When Helen Thomas made those remarks about Israel recently that led to her abrupt retirement, she discovered that even for established veterans of the media corps, some accountability remains. Her fellow reporters demanded a standard of conduct and held her to it. Whether one agrees or disagrees with her remarks is another issue. My point here concerns accountability.
Which, in my opinion, often seems lacking in the church. Now I am not referring here to the clergy, which is a separate subject to my purposes. I am referring to the idea among many that what they believe and how they live is no ones business but their own. They answer only to Jesus. In my ministry this attitude has impacted two areas in particular: sexual behavior before marriage and fellowship at the altar. Over the span of two decades I have encountered many who have believed that their involvement in the church was similar to that of any other club, minus the fact that there are any mandatory dues. Answering to their fellow members and pastor for what they believe and how they live their lives is clearly an 'over the top' expectation. Thus, when confronted with the unacceptability of cohabitation prior to marriage, some couples simply move the ceremony elsewhere or join another church. They have no interest in abiding by what God's Word may say.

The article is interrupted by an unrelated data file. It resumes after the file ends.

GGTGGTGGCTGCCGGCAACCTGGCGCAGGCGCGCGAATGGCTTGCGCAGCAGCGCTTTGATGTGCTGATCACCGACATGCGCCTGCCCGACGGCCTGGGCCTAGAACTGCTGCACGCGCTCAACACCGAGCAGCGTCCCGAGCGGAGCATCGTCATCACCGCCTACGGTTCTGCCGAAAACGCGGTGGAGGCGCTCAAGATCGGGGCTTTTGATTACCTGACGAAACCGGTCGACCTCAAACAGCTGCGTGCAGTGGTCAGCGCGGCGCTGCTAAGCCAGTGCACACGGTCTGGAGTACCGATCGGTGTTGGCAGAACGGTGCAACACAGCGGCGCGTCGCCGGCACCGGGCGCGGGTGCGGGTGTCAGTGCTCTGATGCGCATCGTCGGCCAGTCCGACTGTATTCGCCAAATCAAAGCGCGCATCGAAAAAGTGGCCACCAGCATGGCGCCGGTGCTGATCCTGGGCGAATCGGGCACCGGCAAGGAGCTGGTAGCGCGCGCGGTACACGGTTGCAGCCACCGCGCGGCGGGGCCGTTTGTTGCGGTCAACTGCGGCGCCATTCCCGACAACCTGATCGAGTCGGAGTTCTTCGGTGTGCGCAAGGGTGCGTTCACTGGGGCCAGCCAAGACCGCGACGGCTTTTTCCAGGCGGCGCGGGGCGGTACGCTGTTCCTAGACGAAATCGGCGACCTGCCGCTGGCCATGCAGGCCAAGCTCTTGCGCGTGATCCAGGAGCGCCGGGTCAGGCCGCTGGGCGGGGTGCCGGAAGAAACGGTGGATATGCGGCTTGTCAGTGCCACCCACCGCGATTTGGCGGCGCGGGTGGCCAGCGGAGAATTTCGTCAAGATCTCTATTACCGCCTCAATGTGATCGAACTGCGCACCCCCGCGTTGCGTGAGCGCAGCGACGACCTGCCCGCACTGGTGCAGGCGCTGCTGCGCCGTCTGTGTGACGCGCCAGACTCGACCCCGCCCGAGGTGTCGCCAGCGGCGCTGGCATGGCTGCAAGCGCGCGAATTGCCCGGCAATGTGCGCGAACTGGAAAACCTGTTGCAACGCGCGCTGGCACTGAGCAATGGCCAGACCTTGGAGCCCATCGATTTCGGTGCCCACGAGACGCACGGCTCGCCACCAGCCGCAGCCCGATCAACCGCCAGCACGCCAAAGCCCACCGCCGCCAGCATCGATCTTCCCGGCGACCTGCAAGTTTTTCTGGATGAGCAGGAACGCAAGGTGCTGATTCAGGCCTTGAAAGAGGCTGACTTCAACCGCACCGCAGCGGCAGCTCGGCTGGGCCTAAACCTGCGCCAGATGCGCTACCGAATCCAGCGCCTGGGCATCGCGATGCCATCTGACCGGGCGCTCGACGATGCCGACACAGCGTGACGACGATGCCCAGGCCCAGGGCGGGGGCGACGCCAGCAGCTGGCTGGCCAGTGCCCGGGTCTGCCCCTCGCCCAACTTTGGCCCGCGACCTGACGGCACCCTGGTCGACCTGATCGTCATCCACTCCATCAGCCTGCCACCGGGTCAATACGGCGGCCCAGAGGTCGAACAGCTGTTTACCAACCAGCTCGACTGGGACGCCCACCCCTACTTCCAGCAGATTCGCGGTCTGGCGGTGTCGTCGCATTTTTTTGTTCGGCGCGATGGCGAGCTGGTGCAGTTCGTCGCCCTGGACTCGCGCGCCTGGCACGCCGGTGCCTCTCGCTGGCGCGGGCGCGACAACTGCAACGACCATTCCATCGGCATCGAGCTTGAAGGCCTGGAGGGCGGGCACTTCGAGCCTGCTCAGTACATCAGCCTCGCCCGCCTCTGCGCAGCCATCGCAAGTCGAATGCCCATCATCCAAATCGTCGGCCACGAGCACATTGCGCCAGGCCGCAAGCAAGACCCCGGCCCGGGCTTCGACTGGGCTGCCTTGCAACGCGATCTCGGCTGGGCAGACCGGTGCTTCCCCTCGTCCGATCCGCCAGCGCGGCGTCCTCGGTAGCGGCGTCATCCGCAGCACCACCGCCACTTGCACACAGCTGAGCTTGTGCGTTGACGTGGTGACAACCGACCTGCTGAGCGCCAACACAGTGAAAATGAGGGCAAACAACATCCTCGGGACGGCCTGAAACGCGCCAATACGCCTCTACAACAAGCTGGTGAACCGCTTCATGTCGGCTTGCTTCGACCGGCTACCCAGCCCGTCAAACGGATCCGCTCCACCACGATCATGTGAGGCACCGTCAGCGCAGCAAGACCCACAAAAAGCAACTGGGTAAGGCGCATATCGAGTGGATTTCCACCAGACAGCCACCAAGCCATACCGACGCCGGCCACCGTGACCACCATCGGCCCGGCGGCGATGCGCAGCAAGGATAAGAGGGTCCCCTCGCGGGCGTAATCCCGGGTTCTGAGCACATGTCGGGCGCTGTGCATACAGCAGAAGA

When it comes to the Sacrament of the Holy Communion the altar easily becomes akin to a fast food establishment. You have food, I am hungry, you must feed me, no questions asked. Period. You don't need to know what I believe or how I live. That's my business. Between me and God, so keep out! How foreign such an attitude is to the Bible and the practice of the Early Church. How far we have drifted from these convictions, where the doors of the church would literally be closed to the unbaptized prior to the Communion liturgy. Instead of holding people accountable so that they might live genuine lives of repentance and forgiveness in Christ, we ignore sin, explain it away by justifying it, and duck from any confrontation. As a pastor I stand indicted myself for a failure to truly hold up my end of this responsibility as faithfully as I am required to do so.
If the church today is to find renewal it must rediscover accountability under the Word of Christ. Anything less will simply be 'playing church.'